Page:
“What we’re do­ing is just es­sen­tial­ly har­ness­ing that po­ten­tial that they (gam­ma delta T cells) in­nate­ly pos­sess and am­pli­fy­ing it to a point where they re­al­ly be­come ac­tive in search­ing out and de­stroy­ing the can­cer cells.”

Pierre d’Epe­noux

On Wednes­day, the com­pa­ny un­veiled it had se­cured $53 mil­lion in Se­ries B fi­nanc­ing, bring­ing the to­tal cap­i­tal raised in 2.5 years to near­ly $80 mil­lion. The mon­ey will be used to shep­herd its lead im­muno-on­col­o­gy pro­gram, ICT01, in­to the clin­ic next year.

The ther­a­py is en­gi­neered to work in two ways — to dri­ve the gam­ma delta T cells cir­cu­lat­ing in the blood­stream to look for in­fect­ed cells or tu­mors, while ac­ti­vat­ing the gam­ma delta T cells that are al­ready with­in the tu­mor mi­croen­vi­ron­ment, Frohna said.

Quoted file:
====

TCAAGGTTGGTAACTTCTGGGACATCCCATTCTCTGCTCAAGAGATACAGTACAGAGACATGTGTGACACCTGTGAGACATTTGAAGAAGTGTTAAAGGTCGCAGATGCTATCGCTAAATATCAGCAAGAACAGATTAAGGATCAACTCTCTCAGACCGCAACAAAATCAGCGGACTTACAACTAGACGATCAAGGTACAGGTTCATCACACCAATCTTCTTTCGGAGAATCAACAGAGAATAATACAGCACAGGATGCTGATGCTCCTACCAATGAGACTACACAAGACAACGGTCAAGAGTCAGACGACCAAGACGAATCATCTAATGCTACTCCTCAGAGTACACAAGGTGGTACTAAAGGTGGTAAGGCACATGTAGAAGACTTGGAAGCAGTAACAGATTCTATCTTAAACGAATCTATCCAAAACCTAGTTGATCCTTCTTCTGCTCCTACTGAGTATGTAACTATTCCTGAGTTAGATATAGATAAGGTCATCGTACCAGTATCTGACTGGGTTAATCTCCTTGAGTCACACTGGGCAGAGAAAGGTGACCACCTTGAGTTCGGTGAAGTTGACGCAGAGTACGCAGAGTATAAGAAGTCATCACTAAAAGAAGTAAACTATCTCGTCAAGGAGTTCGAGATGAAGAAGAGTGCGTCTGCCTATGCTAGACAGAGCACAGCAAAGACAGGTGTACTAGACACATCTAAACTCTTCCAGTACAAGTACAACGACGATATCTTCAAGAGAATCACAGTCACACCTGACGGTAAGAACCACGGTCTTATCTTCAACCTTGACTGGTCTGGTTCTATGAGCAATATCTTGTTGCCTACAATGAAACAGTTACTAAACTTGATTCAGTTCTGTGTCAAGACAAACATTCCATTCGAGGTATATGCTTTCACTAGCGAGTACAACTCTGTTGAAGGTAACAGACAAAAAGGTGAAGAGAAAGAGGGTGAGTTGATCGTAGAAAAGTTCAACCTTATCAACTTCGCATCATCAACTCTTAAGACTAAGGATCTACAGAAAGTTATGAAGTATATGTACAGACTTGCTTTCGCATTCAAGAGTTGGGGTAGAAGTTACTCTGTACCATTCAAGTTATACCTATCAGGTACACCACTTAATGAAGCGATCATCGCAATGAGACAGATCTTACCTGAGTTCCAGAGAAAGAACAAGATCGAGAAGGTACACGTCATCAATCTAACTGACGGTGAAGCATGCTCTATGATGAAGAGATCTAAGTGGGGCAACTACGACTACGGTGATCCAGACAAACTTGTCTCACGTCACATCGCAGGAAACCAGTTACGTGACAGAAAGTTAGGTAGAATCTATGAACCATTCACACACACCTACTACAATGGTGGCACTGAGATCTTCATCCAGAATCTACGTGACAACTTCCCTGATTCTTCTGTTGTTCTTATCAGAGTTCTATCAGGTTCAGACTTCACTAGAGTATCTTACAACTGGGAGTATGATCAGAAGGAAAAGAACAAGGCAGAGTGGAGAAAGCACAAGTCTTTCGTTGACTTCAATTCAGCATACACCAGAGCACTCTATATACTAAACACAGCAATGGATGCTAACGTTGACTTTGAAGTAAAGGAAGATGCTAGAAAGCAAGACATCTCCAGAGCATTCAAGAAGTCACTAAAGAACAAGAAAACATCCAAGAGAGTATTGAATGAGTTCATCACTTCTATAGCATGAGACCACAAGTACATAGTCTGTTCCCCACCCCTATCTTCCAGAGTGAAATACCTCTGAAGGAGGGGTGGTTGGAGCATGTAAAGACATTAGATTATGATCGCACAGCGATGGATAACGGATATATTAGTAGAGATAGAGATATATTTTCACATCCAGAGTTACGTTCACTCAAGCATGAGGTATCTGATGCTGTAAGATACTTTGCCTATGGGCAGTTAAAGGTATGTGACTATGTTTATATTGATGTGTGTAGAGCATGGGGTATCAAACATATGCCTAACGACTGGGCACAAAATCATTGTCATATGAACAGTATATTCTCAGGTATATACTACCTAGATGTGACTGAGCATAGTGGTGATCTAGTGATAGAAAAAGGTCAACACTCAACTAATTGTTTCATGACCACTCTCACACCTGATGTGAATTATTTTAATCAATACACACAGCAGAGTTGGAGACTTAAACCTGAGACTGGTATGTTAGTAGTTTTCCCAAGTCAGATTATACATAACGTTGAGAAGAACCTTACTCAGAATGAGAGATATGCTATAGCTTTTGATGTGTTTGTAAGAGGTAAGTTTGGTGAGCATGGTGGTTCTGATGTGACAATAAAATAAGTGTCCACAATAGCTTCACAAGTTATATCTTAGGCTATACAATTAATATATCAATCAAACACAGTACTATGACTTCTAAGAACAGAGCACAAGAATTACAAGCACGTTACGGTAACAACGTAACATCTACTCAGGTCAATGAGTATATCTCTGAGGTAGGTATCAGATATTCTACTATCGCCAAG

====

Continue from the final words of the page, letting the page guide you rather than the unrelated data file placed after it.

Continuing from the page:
The raft of drug de­vel­op­ers — in­clud­ing Gam­maDelta Ther­a­peu­tics and its new spin­off Adap­tate, Re­gen­eron-backed Adicet Bio, Nether­lands-based Gade­ta, and Scot­land’s TC Bio­Pharm — keen on gam­ma delta T cells is grow­ing. But Im­Check is con­vinced its ap­proach, though ear­ly in the test­ing phase, has tan­gi­ble ad­van­tages over the crop.

There are oth­er sci­en­tists cog­nizant of the im­pact of BTNs on gam­ma delta T cells, but Im­Check is the on­ly com­pa­ny em­ploy­ing the mon­o­clon­al an­ti­body ap­proach, chief Pierre d’Epe­noux sug­gest­ed.

De­spite the pro­found clin­i­cal re­spons­es in­duced by the in­fu­sion of ge­net­i­cal­ly-mod­i­fied al­pha be­ta T cells pack­aged as CAR-T ther­a­pies, the ex­ist­ing ap­proach is rid­dled with lim­i­ta­tions. They on­ly work in blood can­cers, don’t work for a num­ber of pa­tients, tox­i­c­i­ty is an is­sue, are time-con­sum­ing to pro­duce, and the man­u­fac­tur­ing ap­pa­ra­tus re­quired is im­mense. Sales of the pi­o­neer­ing CAR-Ts — No­var­tis’ Kym­ri­ah and Gilead’s Yescar­ta — which can cost up to $1 mil­lion per pa­tient, have un­der­whelmed as a re­sult.